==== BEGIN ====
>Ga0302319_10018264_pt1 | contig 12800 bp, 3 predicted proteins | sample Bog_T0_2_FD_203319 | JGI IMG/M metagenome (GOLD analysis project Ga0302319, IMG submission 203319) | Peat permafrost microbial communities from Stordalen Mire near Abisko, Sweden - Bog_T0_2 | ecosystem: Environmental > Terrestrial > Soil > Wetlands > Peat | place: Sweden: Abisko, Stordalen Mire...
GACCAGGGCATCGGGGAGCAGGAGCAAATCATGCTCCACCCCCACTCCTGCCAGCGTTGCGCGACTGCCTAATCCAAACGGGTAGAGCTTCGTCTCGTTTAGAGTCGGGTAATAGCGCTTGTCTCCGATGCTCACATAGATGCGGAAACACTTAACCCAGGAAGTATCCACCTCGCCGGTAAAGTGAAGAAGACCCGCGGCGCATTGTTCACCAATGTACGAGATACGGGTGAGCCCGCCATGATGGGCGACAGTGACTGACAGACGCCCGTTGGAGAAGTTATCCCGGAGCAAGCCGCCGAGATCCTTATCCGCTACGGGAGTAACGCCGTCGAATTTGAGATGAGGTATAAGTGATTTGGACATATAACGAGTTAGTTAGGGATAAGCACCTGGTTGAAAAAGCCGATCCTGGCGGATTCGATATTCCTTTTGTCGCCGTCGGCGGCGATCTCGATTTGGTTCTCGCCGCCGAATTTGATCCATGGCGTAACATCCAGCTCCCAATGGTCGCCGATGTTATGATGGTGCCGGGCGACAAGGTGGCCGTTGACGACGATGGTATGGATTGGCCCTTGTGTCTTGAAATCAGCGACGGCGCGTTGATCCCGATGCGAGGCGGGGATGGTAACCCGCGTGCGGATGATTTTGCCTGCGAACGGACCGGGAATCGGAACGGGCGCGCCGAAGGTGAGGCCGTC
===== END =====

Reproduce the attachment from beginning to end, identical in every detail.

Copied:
>Ga0302319_10018264_pt1 | contig 12800 bp, 3 predicted proteins | sample Bog_T0_2_FD_203319 | JGI IMG/M metagenome (GOLD analysis project Ga0302319, IMG submission 203319) | Peat permafrost microbial communities from Stordalen Mire near Abisko, Sweden - Bog_T0_2 | ecosystem: Environmental > Terrestrial > Soil > Wetlands > Peat | place: Sweden: Abisko, Stordalen Mire...
GACCAGGGCATCGGGGAGCAGGAGCAAATCATGCTCCACCCCCACTCCTGCCAGCGTTGCGCGACTGCCTAATCCAAACGGGTAGAGCTTCGTCTCGTTTAGAGTCGGGTAATAGCGCTTGTCTCCGATGCTCACATAGATGCGGAAACACTTAACCCAGGAAGTATCCACCTCGCCGGTAAAGTGAAGAAGACCCGCGGCGCATTGTTCACCAATGTACGAGATACGGGTGAGCCCGCCATGATGGGCGACAGTGACTGACAGACGCCCGTTGGAGAAGTTATCCCGGAGCAAGCCGCCGAGATCCTTATCCGCTACGGGAGTAACGCCGTCGAATTTGAGATGAGGTATAAGTGATTTGGACATATAACGAGTTAGTTAGGGATAAGCACCTGGTTGAAAAAGCCGATCCTGGCGGATTCGATATTCCTTTTGTCGCCGTCGGCGGCGATCTCGATTTGGTTCTCGCCGCCGAATTTGATCCATGGCGTAACATCCAGCTCCCAATGGTCGCCGATGTTATGATGGTGCCGGGCGACAAGGTGGCCGTTGACGACGATGGTATGGATTGGCCCTTGTGTCTTGAAATCAGCGACGGCGCGTTGATCCCGATGCGAGGCGGGGATGGTAACCCGCGTGCGGATGATTTTGCCTGCGAACGGACCGGGAATCGGAACGGGCGCGCCGAAGGTGAGGCCGTC